Hence when an esteemed ED colleague wrote about her experience at providing primary care at her ED in northwest Tasmania some years ago, it was not that much of a revelation, more of a revealing of well-known secret in the undercurrents for years, that there are quite a few rural places where the local ED has become, by de-facto, the go-to service for certain portions of the community.

    Dr Farmer’s piece is a reminder that this still exists, and frankly, given the latest GP training numbers and drastic changes to what is considered restricted areas under 19AA/AB simply meant this rural GP shortage will worsen. If the federal government didn’t realised the effect of their latest policy changes, they certainly going to wear that into the next election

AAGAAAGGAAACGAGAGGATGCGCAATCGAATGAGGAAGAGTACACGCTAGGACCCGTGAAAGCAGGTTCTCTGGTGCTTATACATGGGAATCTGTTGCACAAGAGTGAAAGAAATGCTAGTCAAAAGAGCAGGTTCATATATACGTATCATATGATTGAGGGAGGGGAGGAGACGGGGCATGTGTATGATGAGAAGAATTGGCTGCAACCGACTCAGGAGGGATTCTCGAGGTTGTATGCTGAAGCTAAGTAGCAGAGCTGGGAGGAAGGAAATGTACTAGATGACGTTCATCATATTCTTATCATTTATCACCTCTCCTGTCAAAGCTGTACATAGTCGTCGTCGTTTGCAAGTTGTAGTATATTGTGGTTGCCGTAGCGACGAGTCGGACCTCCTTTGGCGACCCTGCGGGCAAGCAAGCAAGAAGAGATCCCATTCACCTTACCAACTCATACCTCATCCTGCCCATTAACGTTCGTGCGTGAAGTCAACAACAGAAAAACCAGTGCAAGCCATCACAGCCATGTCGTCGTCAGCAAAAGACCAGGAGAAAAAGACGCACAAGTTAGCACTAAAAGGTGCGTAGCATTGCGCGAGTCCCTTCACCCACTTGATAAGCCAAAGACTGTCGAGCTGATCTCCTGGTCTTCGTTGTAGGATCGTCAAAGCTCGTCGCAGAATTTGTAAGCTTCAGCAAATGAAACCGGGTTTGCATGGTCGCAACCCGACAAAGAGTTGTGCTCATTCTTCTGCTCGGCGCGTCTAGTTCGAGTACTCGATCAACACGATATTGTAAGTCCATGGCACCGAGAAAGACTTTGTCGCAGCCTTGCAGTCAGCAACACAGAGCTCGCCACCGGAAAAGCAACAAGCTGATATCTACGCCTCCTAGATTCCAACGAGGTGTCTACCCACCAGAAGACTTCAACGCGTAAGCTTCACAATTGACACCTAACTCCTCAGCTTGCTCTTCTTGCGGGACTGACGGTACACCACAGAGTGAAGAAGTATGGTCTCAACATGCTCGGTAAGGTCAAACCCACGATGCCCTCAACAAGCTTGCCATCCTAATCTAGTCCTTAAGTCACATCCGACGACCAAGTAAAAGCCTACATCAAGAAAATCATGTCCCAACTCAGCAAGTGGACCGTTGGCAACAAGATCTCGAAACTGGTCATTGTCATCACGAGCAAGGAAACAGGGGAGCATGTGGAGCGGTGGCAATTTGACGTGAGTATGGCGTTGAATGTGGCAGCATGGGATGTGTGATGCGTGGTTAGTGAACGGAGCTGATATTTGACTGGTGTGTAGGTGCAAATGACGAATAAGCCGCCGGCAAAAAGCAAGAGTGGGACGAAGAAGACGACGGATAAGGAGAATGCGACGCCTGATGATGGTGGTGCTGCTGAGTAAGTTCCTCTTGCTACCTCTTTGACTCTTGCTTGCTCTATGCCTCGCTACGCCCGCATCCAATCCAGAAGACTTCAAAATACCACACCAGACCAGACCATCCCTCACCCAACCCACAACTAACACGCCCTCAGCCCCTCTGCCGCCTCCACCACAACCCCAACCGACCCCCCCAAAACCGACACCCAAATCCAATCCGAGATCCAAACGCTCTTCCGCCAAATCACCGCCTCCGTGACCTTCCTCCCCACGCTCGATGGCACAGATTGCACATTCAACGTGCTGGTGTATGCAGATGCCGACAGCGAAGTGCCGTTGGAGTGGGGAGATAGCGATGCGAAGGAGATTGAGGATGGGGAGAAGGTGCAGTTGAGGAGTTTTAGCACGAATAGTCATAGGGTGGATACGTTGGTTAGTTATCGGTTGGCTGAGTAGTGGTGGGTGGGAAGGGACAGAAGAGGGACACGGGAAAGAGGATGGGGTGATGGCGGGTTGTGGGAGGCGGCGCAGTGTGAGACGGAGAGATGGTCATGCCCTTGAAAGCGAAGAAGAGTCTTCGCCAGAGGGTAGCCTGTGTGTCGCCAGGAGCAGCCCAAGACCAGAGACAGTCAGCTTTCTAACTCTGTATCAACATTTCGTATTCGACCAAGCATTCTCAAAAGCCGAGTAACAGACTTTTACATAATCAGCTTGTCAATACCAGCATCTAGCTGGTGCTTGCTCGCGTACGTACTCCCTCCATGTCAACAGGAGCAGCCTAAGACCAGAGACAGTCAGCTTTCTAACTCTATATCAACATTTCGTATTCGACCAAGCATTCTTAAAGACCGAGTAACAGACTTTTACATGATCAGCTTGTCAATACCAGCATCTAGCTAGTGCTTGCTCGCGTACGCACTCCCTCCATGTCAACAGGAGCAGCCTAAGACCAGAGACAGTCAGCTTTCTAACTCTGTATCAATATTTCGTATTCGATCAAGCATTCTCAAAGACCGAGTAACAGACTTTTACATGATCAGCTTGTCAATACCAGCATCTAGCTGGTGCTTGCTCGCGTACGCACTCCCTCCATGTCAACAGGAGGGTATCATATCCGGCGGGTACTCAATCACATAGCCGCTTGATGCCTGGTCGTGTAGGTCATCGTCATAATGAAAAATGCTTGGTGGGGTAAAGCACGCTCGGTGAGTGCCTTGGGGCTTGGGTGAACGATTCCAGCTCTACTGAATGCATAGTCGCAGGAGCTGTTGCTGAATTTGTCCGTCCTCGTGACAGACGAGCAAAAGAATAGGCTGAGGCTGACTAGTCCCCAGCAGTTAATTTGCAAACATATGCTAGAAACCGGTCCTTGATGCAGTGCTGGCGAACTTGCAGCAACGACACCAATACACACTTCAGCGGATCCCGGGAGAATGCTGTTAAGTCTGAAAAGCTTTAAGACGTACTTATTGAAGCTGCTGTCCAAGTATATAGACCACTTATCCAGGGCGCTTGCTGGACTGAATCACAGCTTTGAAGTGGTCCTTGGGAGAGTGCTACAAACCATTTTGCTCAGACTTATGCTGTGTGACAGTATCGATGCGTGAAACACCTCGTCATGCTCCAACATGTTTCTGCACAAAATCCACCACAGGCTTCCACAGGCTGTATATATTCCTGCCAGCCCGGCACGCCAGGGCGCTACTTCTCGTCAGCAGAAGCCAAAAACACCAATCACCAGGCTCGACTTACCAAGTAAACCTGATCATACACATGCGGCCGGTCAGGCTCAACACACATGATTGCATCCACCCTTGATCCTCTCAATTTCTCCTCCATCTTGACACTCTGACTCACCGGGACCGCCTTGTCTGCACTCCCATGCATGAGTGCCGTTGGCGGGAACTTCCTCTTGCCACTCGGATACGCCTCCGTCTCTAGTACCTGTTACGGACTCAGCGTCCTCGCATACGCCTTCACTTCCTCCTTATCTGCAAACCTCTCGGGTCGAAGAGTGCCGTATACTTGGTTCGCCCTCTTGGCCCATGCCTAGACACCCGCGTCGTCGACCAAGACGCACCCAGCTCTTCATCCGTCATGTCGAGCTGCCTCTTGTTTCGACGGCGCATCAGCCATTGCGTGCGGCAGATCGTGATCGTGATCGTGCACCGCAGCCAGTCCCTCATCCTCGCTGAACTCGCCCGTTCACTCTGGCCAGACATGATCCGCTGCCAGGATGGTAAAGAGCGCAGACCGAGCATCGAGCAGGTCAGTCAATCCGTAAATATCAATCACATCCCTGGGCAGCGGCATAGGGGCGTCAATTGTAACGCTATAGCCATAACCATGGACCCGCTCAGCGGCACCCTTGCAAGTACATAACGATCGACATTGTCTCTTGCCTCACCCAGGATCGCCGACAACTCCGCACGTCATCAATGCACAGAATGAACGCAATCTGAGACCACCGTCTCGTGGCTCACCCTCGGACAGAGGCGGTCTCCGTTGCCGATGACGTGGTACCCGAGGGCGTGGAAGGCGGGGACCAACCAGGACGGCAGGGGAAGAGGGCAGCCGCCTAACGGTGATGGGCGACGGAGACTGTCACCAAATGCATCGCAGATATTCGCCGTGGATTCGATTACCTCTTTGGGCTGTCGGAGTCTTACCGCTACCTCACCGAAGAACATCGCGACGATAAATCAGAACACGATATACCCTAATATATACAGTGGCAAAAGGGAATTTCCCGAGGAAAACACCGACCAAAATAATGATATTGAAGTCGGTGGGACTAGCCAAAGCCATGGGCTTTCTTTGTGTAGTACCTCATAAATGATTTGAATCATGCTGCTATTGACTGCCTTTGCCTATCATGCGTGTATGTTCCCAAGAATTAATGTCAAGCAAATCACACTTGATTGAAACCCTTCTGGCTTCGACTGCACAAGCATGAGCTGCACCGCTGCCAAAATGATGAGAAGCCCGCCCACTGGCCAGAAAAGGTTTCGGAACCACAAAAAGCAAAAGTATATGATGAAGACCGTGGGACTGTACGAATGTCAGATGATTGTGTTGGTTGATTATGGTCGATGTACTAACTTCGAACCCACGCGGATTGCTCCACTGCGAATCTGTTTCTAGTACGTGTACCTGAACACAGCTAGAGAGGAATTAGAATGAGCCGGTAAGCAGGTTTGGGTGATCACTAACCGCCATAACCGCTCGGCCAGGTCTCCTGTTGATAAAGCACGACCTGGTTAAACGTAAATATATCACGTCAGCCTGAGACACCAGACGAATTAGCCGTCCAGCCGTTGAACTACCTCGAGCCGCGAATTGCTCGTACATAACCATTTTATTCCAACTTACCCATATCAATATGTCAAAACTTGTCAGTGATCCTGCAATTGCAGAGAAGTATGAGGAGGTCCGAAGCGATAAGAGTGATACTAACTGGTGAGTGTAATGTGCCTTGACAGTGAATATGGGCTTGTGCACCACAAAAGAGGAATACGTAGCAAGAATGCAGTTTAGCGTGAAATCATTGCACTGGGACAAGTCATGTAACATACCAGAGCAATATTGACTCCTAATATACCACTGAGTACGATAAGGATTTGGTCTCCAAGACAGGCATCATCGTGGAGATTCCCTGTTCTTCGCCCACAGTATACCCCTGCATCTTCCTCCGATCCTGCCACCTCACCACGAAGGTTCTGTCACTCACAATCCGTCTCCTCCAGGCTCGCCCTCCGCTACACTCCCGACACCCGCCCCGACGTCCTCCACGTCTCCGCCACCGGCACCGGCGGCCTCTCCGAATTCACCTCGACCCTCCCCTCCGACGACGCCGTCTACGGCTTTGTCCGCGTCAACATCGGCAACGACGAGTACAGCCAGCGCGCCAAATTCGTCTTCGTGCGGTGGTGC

3. Donald Rose says:

    Continuity of care improves the quality of the service delivered and is vastly more efficient. Patients with complex medical problems know this and doctors with complex patients know this. It can be easily argued this should be the priority for planners and decision makers. But affordability and timely access are the current priorities. The problem with dealing with these competing priorities is the absolute vacuum at the political level. The NBN, NDIS and nuclear submarine commitments are examples where a government identified a need and, despite the out of proportion cost and cool public support, forged ahead. Healthcare is in desperate need of that type of visuon and commitment but instead we have some very uninspiring reforms that must, no matter what, be cost neutral or close to it. Primary care has been mismanaged and underfunded by successive federal governments and I guess all we can do is keep hammering this home. The financial commitments so far don’t even scratch the surface.